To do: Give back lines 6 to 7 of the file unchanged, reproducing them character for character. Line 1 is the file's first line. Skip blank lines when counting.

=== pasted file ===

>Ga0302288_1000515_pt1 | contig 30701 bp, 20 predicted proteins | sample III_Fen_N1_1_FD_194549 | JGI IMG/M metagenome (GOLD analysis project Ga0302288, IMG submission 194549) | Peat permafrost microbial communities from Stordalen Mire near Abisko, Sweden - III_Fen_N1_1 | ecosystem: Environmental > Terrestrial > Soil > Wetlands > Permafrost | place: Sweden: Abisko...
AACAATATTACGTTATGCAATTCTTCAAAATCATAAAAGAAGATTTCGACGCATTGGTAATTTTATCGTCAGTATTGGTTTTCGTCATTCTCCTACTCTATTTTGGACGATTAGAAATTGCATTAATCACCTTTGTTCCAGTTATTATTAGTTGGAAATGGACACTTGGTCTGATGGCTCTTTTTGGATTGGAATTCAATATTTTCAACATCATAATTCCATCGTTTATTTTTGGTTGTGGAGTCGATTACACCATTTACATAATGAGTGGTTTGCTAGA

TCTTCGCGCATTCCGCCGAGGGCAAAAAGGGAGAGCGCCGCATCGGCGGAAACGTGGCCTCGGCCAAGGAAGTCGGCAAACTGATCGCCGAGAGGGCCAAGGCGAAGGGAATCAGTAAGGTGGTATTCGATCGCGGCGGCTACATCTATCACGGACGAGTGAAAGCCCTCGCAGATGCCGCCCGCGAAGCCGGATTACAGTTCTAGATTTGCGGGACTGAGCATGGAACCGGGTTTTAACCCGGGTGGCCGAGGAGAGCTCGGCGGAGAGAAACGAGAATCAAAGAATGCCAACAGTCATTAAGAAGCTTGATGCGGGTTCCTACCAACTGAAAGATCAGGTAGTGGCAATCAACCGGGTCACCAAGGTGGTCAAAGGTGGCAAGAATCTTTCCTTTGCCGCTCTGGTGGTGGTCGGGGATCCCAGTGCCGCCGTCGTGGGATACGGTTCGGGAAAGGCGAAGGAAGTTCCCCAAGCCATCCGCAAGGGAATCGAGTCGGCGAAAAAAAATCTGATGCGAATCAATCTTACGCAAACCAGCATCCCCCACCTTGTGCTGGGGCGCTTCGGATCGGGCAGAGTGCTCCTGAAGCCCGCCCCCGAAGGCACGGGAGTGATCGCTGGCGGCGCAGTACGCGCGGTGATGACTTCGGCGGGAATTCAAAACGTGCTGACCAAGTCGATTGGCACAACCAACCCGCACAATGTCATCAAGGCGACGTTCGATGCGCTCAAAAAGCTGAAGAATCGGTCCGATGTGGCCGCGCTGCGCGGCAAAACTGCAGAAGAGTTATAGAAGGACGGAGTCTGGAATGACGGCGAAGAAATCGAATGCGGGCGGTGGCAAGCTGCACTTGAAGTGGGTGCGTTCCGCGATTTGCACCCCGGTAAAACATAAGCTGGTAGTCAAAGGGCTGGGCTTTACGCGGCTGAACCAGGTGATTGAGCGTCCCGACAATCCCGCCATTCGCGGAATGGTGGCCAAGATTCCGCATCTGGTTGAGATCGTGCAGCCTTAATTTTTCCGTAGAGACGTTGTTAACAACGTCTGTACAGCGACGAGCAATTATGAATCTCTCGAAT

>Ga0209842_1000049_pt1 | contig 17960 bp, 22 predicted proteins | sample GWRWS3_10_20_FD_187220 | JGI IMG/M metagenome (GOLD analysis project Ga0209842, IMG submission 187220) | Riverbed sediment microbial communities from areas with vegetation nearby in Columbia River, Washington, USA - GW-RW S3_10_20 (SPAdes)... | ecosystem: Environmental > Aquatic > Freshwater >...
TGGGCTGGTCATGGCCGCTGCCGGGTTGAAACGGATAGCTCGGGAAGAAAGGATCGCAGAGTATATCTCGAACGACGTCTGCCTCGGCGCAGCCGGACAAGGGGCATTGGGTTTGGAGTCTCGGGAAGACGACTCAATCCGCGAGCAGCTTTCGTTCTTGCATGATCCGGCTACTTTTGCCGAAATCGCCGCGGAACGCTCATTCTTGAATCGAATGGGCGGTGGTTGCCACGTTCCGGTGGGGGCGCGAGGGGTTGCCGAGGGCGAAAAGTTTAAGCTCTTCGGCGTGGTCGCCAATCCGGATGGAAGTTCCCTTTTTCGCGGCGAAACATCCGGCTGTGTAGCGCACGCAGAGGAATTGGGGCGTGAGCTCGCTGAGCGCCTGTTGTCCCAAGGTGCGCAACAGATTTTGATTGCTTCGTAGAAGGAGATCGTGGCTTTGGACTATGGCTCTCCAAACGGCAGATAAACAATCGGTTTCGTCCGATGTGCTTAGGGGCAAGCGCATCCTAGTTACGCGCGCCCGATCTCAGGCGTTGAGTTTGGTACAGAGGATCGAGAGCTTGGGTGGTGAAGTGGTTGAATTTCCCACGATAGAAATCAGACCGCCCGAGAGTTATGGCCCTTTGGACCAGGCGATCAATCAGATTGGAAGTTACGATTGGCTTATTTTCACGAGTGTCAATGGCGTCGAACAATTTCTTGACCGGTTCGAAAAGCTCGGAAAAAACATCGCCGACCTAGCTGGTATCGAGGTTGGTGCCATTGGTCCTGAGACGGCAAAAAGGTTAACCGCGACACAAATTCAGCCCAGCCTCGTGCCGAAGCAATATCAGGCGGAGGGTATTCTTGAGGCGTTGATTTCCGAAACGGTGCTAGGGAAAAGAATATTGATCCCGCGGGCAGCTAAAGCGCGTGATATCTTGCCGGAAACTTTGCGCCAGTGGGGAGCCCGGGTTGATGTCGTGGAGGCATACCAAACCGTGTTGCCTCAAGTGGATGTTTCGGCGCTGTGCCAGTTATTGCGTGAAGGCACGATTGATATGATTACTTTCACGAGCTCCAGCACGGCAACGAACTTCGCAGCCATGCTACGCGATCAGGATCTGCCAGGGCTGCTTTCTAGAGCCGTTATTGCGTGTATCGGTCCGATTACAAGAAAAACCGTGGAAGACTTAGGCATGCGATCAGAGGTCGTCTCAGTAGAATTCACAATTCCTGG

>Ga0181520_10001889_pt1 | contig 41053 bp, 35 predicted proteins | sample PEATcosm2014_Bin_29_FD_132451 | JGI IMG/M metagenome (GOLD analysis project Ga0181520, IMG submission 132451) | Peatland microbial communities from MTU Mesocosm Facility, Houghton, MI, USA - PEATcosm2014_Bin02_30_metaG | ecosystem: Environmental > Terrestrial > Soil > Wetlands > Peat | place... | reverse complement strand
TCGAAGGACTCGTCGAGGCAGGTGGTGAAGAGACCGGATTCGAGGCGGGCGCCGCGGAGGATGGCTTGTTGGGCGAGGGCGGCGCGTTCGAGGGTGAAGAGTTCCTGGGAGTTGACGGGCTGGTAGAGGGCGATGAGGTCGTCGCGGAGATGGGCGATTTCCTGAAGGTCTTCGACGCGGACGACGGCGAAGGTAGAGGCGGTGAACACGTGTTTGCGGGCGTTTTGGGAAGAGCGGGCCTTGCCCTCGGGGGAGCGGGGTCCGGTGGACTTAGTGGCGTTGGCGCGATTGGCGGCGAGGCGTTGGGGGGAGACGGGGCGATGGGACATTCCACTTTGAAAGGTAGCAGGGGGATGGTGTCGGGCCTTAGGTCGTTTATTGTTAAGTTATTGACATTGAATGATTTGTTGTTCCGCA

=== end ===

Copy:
>Ga0181520_10001889_pt1 | contig 41053 bp, 35 predicted proteins | sample PEATcosm2014_Bin_29_FD_132451 | JGI IMG/M metagenome (GOLD analysis project Ga0181520, IMG submission 132451) | Peatland microbial communities from MTU Mesocosm Facility, Houghton, MI, USA - PEATcosm2014_Bin02_30_metaG | ecosystem: Environmental > Terrestrial > Soil > Wetlands > Peat | place... | reverse complement strand
TCGAAGGACTCGTCGAGGCAGGTGGTGAAGAGACCGGATTCGAGGCGGGCGCCGCGGAGGATGGCTTGTTGGGCGAGGGCGGCGCGTTCGAGGGTGAAGAGTTCCTGGGAGTTGACGGGCTGGTAGAGGGCGATGAGGTCGTCGCGGAGATGGGCGATTTCCTGAAGGTCTTCGACGCGGACGACGGCGAAGGTAGAGGCGGTGAACACGTGTTTGCGGGCGTTTTGGGAAGAGCGGGCCTTGCCCTCGGGGGAGCGGGGTCCGGTGGACTTAGTGGCGTTGGCGCGATTGGCGGCGAGGCGTTGGGGGGAGACGGGGCGATGGGACATTCCACTTTGAAAGGTAGCAGGGGGATGGTGTCGGGCCTTAGGTCGTTTATTGTTAAGTTATTGACATTGAATGATTTGTTGTTCCGCA